Wyoming, Minnesota Rank High for Retirement Stability

As home care providers expand to meet demand, they may be served to look at the regions in which the aging population is positioned to pay for home care services, or where local infrastructure supports the retirement population.

States, specifically, vary widely when it comes to the ability of residents to pay for retirement needs, such as home health care services.

And while most research today indicates the majority of retirees are not prepared, state factors can play a major role in retirement success, according to a new report by The National Institute on Retirement Security.

Based on NIRS’s research, retirees in Wyoming stand to fare best among all states. That’s because major retiree costs are lower there, on average; potential future retiree income is higher; and Wyoming ranks highly in terms of older adult labor market opportunities. The state also has a relatively low unemployment rate for older workers, at 3.7 percent, versus the national average 5.3%.

In California, Florida and South Carolina, in particular, retirees face serious shortfalls. In California, that’s due to low potential retirement income, low workplace retirement plan access and high retiree costs; in Florida, retiree costs are high and wages and retirement plan access are low; and in South Carolina retirement income potential is low, as are labor market scores.

States where retirees stand to fare best—Alaska and Minnesota, in addition to Wyoming—offer strong labor markets and lower retiree costs. Yet still those states are challenged in the potential retirement income they offer to retirees.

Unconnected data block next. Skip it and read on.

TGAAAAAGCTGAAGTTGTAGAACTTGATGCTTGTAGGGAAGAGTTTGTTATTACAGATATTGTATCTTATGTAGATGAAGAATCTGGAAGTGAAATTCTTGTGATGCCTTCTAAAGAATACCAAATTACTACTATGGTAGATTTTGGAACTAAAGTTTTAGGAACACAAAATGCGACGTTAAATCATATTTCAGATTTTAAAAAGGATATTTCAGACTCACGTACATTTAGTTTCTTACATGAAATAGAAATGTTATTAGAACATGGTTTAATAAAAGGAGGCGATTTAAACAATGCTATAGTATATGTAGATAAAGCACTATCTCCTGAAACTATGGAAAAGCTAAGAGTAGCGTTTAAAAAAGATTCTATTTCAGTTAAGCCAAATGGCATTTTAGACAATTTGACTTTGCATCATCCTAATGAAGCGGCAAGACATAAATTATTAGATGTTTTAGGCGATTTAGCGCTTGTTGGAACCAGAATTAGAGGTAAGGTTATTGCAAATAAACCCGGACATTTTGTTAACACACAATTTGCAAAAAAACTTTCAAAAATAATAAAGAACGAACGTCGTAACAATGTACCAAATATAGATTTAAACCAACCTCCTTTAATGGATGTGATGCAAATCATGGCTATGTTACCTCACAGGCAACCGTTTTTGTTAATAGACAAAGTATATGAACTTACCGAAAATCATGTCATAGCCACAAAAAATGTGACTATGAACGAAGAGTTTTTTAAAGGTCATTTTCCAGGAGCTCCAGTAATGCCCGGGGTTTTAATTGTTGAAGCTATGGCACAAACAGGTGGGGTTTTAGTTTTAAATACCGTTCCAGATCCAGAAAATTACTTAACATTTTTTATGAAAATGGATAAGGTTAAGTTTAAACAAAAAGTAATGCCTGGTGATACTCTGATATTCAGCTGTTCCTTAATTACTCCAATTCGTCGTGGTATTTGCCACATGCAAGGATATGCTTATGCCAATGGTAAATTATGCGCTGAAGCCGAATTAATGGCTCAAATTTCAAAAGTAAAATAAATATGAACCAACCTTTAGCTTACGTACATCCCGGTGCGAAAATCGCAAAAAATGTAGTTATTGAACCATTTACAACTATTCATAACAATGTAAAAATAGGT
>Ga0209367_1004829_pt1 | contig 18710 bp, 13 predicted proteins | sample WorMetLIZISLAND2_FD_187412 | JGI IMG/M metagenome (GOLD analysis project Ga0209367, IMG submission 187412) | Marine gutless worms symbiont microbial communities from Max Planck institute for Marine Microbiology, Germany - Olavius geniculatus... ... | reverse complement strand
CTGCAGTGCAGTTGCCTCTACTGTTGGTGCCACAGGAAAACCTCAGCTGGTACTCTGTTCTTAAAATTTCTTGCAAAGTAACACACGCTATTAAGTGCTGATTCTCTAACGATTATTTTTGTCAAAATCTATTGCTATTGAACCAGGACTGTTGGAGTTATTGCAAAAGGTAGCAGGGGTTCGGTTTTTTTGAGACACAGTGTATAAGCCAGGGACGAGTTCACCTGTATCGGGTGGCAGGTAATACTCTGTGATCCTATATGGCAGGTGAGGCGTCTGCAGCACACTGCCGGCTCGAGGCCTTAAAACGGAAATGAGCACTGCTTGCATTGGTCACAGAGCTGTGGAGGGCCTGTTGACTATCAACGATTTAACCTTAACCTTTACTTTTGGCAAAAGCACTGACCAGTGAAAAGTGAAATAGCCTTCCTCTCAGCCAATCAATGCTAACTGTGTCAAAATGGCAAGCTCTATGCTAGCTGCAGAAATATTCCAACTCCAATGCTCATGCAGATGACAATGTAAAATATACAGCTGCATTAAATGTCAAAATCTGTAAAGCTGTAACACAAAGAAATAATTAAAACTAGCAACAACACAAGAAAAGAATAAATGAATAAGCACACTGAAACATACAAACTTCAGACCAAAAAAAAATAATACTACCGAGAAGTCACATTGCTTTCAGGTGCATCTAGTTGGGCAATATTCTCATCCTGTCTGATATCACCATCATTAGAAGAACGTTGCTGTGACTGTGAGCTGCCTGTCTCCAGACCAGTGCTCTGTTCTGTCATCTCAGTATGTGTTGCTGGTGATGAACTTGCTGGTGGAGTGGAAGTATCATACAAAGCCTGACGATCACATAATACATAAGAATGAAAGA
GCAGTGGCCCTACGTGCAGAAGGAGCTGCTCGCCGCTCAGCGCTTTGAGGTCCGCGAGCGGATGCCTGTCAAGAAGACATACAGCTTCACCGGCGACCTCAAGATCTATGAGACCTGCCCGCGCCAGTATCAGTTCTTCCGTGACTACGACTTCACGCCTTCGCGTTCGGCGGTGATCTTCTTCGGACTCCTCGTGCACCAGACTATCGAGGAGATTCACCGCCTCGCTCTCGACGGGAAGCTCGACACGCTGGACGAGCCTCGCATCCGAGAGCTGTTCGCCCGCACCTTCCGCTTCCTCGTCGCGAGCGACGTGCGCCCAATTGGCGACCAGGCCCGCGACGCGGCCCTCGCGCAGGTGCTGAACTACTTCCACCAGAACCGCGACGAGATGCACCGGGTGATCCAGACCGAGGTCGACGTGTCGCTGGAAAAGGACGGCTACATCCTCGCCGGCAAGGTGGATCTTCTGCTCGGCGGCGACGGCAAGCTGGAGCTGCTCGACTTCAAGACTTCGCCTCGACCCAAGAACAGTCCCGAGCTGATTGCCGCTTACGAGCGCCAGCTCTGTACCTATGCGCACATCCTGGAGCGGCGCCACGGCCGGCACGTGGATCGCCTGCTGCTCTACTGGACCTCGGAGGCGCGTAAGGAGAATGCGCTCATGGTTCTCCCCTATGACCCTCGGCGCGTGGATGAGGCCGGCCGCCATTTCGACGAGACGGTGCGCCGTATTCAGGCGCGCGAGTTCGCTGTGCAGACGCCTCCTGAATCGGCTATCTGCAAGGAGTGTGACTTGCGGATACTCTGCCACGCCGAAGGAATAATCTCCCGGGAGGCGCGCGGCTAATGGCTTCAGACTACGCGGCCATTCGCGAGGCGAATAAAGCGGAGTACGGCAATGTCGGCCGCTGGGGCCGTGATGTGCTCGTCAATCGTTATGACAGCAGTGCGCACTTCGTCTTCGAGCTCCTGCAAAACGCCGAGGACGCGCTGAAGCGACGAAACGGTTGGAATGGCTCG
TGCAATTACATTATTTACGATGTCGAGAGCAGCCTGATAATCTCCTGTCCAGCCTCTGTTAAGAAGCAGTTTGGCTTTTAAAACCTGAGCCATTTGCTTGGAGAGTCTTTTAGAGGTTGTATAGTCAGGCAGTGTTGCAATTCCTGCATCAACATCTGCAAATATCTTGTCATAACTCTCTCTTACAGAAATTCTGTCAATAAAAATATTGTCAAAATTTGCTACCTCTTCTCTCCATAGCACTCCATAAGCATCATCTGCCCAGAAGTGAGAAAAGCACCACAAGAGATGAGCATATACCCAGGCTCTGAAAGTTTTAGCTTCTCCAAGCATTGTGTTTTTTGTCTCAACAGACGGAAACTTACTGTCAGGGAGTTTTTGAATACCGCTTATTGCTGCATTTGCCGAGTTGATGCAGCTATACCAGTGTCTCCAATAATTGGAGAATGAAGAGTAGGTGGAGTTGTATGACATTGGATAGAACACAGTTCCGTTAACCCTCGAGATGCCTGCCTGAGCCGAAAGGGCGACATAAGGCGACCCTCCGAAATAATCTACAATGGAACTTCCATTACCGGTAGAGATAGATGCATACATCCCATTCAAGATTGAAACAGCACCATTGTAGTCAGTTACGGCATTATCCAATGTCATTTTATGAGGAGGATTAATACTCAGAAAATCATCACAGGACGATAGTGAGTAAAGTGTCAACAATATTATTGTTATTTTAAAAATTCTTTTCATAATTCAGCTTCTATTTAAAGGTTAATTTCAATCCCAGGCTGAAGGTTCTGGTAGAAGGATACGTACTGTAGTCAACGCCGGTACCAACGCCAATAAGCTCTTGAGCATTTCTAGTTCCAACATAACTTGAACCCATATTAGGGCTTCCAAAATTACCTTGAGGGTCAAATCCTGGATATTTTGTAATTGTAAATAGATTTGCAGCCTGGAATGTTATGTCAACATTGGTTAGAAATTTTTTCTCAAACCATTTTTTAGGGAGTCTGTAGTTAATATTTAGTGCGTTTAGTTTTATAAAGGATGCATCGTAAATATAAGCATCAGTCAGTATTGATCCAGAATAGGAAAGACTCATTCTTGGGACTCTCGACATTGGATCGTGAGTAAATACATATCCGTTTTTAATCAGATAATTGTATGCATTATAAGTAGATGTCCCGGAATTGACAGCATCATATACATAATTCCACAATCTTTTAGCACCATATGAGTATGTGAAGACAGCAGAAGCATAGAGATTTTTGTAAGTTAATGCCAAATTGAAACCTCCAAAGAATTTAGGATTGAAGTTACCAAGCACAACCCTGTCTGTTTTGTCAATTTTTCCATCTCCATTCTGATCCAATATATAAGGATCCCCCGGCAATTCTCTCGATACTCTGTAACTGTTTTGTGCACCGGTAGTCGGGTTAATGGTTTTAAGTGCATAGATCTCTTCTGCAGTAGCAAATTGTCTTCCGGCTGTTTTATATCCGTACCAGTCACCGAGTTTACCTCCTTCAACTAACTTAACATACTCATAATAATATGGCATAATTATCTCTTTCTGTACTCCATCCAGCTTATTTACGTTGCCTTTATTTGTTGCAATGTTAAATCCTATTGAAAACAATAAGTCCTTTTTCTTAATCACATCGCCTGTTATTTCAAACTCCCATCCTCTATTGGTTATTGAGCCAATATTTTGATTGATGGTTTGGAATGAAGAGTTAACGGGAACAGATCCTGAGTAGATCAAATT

The study authors noted the wide discrepancies between states, stressing that states must fill in some of the gaps to help retirees meet basic needs.

“The largest source of retirement income for most Americans is Social Security, but this critical federal program typically provides only a part of the income working families need to be self-sufficient,” said Diane Oakley, NIRS executive director. “State programs must fill the gap and help Americans meet their most basic needs for food, shelter and medicine. The good news is that some states like California and Illinois already have enacted legislation to reduce future retiree poverty by encouraging workers to save today.”

But for today’s retirees in the worst-off states, meeting retirement needs is getting tougher, said Hank Kim, executive director and counsel with the National Conference on Public Employee Retirement Systems, begging for more solutions retirees can use; both public and private.

“This research project makes it abundantly clear that achieving financial security in retirement is an increasingly elusive goal for Americans,” he said. “The findings give policymakers yet another reason to explore innovative approaches, such as the Secure Choice Pension, which draws on the documented performance and efficiencies of public sector pension management, and extends it to those in the private sector,” Kim said.

Written by Elizabeth Ecker

Elizabeth Ecker on EmailElizabeth Ecker on Linkedin
Elizabeth Ecker
Director of Content at Home Health Care News
Curious about all things, when not writing about senior housing topics, Liz is an avid explorer of food. She loves trying new recipes, new restaurants and new ice cream flavors. (Current favorite: Goat cheese with red cherries.)

By continuing to use the site, you agree to the use of cookies. More Information

The cookie settings on this website are set to "allow cookies" to give you the best browsing experience possible. If you continue to use this website without changing your cookie settings or you click "Accept" below then you are consenting to this. For more information, see our cookie policy